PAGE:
You’d think that this common-sense advice about listening before buying -- lord knows, it’s been repeated enough times by us and by other audiophile magazines -- would be such a no-brainer for audiophiles that it would be unnecessary to spell it out again so explicitly. You’d think. The problem is that today, the temptation -- even the necessity -- to buy without listening is at an all-time high. There are far fewer bricks-and-mortar dealers than there were 25 years ago, which means fewer opportunities to listen to equipment. I see the repercussions firsthand on audio forums, where I’ve read numerous stories about people buying gear they hadn’t first listened to, being tremendously disappointed with their purchase, and then desperately trying to unload it, often at a loss, as I did. It was a recent story about just such a purchase -- a very expensive one -- that compelled me to write this article.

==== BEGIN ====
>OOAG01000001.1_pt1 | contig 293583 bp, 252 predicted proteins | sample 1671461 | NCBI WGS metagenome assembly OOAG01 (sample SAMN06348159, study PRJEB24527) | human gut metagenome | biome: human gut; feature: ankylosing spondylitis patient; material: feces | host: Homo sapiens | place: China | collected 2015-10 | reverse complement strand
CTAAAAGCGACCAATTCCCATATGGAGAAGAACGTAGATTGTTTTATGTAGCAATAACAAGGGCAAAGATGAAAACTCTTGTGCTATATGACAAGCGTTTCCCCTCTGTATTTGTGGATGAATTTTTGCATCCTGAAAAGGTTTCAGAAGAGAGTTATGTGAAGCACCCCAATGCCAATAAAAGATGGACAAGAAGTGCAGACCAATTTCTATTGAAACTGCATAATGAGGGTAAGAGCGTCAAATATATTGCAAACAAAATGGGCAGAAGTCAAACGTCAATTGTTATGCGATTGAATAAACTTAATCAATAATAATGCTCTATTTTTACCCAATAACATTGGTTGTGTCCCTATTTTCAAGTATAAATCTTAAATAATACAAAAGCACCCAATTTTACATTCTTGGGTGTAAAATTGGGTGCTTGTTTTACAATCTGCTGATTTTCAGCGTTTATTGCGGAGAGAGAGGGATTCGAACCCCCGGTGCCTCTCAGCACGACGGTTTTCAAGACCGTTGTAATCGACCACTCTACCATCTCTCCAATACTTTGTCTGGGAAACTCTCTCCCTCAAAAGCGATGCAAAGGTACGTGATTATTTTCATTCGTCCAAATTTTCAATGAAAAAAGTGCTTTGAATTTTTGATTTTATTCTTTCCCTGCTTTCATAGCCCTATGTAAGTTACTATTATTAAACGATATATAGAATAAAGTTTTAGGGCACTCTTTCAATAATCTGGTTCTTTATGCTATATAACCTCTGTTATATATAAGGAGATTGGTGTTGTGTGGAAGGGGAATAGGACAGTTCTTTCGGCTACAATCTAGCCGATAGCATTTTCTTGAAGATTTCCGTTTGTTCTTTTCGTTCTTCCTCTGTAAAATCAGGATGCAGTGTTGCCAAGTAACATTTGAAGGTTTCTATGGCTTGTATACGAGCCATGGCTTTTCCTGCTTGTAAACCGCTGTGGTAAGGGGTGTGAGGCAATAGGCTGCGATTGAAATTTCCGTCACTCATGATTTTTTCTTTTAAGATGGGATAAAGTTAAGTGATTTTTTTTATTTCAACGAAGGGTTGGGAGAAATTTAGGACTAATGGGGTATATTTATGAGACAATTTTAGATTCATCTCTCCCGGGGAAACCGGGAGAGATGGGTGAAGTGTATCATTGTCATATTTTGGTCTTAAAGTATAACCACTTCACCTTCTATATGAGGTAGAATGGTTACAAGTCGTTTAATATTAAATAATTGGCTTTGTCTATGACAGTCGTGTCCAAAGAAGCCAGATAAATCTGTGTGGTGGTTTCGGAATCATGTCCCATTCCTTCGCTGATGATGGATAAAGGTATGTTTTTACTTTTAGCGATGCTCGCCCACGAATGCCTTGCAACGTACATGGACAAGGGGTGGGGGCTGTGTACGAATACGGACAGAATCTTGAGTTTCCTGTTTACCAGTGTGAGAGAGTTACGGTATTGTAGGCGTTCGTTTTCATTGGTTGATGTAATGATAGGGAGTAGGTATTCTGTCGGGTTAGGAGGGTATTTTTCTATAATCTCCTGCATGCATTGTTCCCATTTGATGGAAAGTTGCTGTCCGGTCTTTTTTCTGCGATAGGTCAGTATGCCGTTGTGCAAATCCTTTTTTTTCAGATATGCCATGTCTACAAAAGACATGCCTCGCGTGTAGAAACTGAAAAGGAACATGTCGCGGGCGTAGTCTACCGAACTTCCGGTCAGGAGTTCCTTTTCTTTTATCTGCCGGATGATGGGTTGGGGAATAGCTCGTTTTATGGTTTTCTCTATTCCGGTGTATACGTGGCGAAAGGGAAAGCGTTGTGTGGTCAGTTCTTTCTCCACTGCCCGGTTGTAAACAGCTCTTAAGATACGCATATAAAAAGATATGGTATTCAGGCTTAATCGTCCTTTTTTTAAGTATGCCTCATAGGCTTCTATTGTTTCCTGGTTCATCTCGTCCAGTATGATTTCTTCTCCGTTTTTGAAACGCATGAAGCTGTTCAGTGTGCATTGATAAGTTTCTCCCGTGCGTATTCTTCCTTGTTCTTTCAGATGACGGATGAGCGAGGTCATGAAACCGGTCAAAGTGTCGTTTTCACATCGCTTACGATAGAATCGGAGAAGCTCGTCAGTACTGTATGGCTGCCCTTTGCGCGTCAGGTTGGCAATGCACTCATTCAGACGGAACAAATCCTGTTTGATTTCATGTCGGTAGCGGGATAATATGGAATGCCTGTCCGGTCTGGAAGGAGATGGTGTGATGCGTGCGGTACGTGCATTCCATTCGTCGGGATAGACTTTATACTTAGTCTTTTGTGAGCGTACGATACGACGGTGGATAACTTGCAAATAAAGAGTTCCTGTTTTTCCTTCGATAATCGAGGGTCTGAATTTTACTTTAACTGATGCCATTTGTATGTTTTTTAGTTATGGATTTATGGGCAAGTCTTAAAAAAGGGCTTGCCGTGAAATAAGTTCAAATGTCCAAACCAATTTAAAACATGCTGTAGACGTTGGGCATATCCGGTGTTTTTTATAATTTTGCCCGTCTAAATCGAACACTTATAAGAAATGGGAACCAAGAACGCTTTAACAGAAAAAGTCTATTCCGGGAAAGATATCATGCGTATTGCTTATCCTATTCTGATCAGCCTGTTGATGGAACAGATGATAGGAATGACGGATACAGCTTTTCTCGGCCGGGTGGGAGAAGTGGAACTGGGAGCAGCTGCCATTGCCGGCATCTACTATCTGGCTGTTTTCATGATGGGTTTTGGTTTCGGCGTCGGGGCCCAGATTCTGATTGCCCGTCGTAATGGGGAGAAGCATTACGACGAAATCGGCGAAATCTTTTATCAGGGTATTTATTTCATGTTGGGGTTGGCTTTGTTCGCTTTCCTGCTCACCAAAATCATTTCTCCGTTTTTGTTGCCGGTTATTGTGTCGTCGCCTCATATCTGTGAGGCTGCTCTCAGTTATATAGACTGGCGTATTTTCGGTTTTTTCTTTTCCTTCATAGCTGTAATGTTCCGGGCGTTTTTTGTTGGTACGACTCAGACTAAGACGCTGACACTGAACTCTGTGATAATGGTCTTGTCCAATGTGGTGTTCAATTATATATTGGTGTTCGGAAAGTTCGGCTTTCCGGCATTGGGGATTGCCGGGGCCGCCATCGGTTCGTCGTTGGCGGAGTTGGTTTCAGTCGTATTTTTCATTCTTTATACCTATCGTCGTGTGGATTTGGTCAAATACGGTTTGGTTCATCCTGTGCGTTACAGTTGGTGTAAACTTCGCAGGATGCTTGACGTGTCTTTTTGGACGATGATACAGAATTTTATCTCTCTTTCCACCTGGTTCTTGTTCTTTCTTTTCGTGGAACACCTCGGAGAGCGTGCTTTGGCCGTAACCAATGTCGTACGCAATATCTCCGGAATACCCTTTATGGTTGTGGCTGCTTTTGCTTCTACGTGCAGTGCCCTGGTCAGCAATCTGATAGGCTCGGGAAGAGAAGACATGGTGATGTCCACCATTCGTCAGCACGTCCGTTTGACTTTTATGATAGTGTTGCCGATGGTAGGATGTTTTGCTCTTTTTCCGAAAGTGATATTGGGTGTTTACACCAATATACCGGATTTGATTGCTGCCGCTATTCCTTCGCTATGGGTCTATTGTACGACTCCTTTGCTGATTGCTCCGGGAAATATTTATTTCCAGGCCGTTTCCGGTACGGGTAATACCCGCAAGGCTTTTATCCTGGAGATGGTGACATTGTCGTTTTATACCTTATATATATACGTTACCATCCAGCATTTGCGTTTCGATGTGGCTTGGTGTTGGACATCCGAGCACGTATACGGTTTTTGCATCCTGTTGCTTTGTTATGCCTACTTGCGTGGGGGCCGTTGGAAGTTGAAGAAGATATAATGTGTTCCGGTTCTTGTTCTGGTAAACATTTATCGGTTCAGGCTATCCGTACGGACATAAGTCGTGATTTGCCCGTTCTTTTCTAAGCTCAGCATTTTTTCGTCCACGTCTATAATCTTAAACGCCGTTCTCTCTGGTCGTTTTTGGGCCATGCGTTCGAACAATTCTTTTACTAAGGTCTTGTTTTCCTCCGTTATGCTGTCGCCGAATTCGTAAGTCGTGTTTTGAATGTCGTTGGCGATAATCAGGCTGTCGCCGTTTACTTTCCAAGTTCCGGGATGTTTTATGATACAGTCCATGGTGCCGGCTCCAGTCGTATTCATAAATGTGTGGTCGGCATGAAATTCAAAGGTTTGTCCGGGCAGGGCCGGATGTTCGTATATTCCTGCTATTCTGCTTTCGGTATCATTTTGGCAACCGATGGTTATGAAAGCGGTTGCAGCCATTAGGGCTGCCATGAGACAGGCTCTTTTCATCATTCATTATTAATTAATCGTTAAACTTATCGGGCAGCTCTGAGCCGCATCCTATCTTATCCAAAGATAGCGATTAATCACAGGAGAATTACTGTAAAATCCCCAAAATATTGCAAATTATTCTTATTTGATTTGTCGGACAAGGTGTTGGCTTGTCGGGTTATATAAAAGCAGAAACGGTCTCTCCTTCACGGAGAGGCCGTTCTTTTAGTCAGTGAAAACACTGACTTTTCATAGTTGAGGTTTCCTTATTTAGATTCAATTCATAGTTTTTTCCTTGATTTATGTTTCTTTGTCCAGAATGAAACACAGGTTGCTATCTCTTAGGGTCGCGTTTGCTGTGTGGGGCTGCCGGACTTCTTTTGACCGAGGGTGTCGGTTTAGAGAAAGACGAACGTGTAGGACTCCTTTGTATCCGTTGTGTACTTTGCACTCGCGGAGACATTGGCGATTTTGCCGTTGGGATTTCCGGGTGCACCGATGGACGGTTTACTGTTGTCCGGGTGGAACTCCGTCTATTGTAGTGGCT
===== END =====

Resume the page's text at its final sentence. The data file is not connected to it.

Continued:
What’s an audiophile to do? The only prudent thing: listen. But what if someone really can’t audition something? In my opinion, unless you’re willing to risk a bad purchase and potentially lose your money, the safest thing to do is not to buy at all. It’s better not to have a product than to spend a lot of money on it and not want to listen to it -- which was my situation after buying the Forte Model 6.
Yet even in this era of online purchases, there are often ways of minimizing the risk of buying before listening. If you look hard enough, you can sometimes find a dealer somewhere who will loan you a product, and allow you to send it back if you pay for shipping and/or a small restocking fee. That’s not a bad deal -- and it’s far less risky than ending up with a dud that’s difficult or impossible to sell.